Monday, April 12, 2021

How to make "low-content books" that sell online (without writing); it's about "commercial viability" folks!

 

Central Virginia, day trip, near intentional communities

Kat Theo has a video, 20 minutes, “Make thousands a month selling books online, no writing required” (March 2021). 

The emphasis is on “low-content books”.

Examples:  puzzles, cookbooks, coloring books, notebooks.  (John Fish’s growth book is an example, see his YouTube channel).

She presents “Bookbolt” as having the toolkit to manufacture the books, for sale on Amazon. 

This sounds like a “commercial viability” concept, like how to build a money-making video channel without filming your own videos (main blog, April 9).

I wanted to mention, I got an email promoting a small publishing activity for trans and non-binary people, called Gendercool.  Promoting that culturally is not my own cup of tea, but I wanted to pass the news along.  The idea of this material for age 5 seems a bit challenging.

  I don’t write children’s myself, but I get a lot of questions about it, as it seems like a cash cow for many booksellers.

Tuesday, April 06, 2021

“Rules for Radicals: A Pragmatic Primer for Realistic Radicals”: Karlyn Borysenko reminds us of one of its most shocking ideas in describing the "investigation" of a non-woke professor

LWTech Allied Health Building 2

 

I need to mention another older book on this blog, Saul D. Alinsky’s “Rules for Radicals: A Pragmatic Primer for Realistic Radicals”, as analyzed here on infed by Mike Seal.    The book, 196 pages, was originally published in 1971 by Random House.

One of its most shocking quotes: “He who sacrifices the mass good for his personal conscience has a peculiar conception of ‘personal salvation’; he doesn’t care enough for people to ‘be corrupted’ for them.”   That is, “the end justifies the means”.  If I had to give in to this, I would prefer not to exist at all.

Another one “He who sacrifices the mass good for his personal conscience has a peculiar conception of ‘personal salvation’; he doesn’t care enough for people to ‘be corrupted’ for them.”/

Or, “Pick the target, freeze it, personalize it, and polarize it (Alinsky 1972: 130). This is perhaps Saul Alinsky’s most controversial rule and is the counter to the common idea that we should not make things personal.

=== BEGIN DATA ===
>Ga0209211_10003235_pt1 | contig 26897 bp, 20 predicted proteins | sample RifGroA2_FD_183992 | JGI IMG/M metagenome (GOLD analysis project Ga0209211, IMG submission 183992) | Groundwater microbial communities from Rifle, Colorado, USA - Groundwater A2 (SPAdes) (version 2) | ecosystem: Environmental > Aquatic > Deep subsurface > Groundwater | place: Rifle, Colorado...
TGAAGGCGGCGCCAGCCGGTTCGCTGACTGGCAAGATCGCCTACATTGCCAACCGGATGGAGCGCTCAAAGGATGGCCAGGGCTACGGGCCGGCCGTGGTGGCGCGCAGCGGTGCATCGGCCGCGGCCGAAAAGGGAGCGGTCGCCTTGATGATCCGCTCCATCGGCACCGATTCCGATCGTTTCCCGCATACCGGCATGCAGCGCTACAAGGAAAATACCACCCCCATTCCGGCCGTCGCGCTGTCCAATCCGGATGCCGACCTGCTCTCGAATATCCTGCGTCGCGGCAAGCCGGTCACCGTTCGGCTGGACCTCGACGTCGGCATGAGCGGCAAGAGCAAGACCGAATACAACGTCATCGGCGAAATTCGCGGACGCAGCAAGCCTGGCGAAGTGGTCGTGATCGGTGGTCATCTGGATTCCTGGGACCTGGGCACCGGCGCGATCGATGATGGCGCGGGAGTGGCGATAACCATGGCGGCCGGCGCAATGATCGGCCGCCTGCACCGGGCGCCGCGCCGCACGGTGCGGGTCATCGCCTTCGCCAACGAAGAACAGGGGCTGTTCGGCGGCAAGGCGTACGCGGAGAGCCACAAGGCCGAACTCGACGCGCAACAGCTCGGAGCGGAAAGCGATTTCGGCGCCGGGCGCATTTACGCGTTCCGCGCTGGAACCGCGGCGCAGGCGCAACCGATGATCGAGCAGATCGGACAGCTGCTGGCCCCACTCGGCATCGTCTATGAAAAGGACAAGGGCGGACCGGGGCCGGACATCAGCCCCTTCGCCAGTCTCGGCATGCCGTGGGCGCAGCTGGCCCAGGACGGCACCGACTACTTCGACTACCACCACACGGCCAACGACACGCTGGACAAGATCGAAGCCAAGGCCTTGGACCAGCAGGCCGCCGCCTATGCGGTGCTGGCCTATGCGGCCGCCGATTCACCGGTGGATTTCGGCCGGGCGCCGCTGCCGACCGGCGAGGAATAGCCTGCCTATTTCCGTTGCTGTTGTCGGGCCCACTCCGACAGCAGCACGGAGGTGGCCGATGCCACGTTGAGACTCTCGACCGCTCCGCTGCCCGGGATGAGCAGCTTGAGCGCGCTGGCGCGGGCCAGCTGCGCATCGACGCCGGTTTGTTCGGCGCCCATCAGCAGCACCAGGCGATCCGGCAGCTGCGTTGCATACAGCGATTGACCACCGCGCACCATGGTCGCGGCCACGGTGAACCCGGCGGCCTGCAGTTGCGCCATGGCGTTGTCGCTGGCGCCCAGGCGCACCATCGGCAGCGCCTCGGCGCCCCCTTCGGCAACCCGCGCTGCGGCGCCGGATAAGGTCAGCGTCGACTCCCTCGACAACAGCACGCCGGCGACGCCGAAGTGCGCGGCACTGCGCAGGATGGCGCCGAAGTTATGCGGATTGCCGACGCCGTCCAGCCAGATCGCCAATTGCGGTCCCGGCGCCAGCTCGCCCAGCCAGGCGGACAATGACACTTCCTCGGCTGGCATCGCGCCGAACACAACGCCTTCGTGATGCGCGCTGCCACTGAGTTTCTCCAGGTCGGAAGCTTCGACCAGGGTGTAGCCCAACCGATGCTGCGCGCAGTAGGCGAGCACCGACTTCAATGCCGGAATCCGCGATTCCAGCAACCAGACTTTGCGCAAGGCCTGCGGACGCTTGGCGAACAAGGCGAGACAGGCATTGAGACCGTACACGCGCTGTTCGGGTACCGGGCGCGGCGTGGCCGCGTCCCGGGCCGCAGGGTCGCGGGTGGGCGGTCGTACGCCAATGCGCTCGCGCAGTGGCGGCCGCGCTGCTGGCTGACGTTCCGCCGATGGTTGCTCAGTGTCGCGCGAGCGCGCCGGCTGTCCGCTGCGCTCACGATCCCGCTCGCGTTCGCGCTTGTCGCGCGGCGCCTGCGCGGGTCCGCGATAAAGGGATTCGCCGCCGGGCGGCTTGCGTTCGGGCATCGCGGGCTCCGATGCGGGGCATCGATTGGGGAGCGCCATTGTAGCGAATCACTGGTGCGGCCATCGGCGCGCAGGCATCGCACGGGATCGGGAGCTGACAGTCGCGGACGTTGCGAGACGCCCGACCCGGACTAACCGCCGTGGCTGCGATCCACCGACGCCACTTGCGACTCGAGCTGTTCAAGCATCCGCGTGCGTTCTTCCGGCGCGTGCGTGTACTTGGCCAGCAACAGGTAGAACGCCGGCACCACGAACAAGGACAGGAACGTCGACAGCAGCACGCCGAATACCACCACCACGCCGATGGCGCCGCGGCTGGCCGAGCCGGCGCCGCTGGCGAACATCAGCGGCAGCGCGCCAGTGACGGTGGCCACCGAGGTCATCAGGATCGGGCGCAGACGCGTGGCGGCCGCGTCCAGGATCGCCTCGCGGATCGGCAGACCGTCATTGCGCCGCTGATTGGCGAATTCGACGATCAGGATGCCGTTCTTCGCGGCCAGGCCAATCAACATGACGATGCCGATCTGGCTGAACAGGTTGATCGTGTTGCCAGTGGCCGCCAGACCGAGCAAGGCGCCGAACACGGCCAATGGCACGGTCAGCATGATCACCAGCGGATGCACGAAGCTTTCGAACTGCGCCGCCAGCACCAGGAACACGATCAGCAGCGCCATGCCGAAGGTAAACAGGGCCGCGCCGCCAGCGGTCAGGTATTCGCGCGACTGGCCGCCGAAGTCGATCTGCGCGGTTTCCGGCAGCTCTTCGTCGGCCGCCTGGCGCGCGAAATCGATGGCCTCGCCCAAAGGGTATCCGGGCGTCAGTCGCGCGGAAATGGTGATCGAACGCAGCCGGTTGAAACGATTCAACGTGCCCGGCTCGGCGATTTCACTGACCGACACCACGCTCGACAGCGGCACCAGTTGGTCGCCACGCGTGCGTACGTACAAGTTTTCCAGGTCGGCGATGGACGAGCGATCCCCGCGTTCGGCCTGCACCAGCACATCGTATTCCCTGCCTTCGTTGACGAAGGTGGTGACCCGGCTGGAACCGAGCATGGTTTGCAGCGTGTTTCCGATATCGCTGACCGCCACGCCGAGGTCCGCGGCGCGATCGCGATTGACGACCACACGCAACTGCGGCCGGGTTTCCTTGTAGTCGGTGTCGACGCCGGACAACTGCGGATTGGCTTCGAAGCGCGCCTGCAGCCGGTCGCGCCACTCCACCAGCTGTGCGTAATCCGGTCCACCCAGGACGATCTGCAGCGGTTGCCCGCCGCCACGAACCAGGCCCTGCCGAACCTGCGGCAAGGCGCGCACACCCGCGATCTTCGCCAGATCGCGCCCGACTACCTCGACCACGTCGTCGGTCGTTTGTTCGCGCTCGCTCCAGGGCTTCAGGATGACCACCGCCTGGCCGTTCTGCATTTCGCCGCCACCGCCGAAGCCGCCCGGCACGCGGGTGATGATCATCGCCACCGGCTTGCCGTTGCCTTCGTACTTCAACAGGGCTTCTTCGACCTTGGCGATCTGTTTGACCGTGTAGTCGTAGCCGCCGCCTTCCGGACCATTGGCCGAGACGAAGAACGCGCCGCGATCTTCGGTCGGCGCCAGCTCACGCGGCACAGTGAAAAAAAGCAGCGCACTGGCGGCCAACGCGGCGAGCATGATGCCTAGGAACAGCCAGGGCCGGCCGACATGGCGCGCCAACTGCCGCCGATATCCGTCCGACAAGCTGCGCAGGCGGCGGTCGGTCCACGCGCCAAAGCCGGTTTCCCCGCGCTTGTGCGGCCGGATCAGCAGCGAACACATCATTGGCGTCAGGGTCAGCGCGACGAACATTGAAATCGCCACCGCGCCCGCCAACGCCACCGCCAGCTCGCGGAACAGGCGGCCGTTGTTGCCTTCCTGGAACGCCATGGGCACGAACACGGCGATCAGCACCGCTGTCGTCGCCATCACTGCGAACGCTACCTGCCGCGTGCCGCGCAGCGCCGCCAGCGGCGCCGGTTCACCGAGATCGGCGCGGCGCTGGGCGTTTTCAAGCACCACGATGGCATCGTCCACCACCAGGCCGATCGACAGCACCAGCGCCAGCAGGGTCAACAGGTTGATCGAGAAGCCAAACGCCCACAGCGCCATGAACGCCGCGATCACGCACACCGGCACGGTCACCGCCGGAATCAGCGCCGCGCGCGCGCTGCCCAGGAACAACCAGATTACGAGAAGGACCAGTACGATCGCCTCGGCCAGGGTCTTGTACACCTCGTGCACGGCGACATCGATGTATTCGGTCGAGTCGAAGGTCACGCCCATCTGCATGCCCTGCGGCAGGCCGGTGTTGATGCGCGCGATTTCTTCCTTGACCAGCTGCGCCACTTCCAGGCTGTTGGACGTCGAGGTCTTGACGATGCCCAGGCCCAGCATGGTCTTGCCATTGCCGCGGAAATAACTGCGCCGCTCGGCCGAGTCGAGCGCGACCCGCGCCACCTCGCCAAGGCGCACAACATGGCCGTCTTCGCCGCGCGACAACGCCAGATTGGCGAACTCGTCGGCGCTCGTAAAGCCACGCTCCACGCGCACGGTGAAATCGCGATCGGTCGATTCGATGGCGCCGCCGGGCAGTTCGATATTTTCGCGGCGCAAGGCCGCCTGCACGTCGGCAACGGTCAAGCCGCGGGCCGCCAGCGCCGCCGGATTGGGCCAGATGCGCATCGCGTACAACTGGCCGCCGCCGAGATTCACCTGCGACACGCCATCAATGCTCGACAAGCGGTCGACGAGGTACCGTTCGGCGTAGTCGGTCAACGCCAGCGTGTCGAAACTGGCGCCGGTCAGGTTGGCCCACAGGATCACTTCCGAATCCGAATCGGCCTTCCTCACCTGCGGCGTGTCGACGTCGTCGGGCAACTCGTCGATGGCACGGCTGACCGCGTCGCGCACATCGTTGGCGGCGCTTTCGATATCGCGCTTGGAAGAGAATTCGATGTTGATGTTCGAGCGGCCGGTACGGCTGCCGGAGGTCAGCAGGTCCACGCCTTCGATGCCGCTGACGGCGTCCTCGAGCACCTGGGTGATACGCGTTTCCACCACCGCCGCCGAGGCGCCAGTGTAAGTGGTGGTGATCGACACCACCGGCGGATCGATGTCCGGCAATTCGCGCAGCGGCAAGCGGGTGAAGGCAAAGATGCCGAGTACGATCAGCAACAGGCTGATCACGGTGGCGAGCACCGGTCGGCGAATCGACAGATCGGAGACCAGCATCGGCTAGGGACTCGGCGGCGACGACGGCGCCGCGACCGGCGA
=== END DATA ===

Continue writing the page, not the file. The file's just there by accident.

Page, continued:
The book comes up at the start of Karlyn Borysenko’s video on the trials of Elisa Parrett, a newly tenured professor of English at the Washington Institute of Technology, who was investigated for 8 months after objecting to segregated sessions teaching white fragility and critical theory at the workplace (although she visited the Trump rally Jan 6 but did not go into the Capitol).  Reason magazine describes the whole situation in an essay April 5 by Jesse Sengal. 

 Update: April 11  I want to supplement this review by referring people to Graeme Wood's Atlantic essay "The Next Decade Could Be Even Worse".  He talks about Peter Turchin (professor and sci-fi writerm "War and Peace and War" (2006), and the idea that we are producing too many elites who can't do their own manual labor. Too many people in the ruling class.  Too many equivalents of Saudi princes. A bit neo-Marxist. 

Embed of Wikipedia picture, click for attribution. 

Monday, April 05, 2021

Don Lemon previews “This Is the Fire: What I Say to My Friends About Racism”

 

New Orleans, French Quarter, early 2006

Don Lemon, CNN night anchor at 10 PM, gives an interview to Time Magazine (March 29, p. 104), Jannell Ross, about his new book from Little Brown, 224 pages, “This Is the Fire: What I Say to My Friends About Racism”, link.

An interesting part of the interview is how Lemon distinguishes “point of view” from “opinion”.  Indeed, in my own life, a succession of episodes, one leading to the next and always with irony, establishes a “point of view”, where I am unwilling to go along with a superficial idea of group-centered tribal justice.

The interviewer challenges Lemon on his earlier comments five years ago to black youths, “pull up your pants”.  He says there is no real contradiction among his statements of position.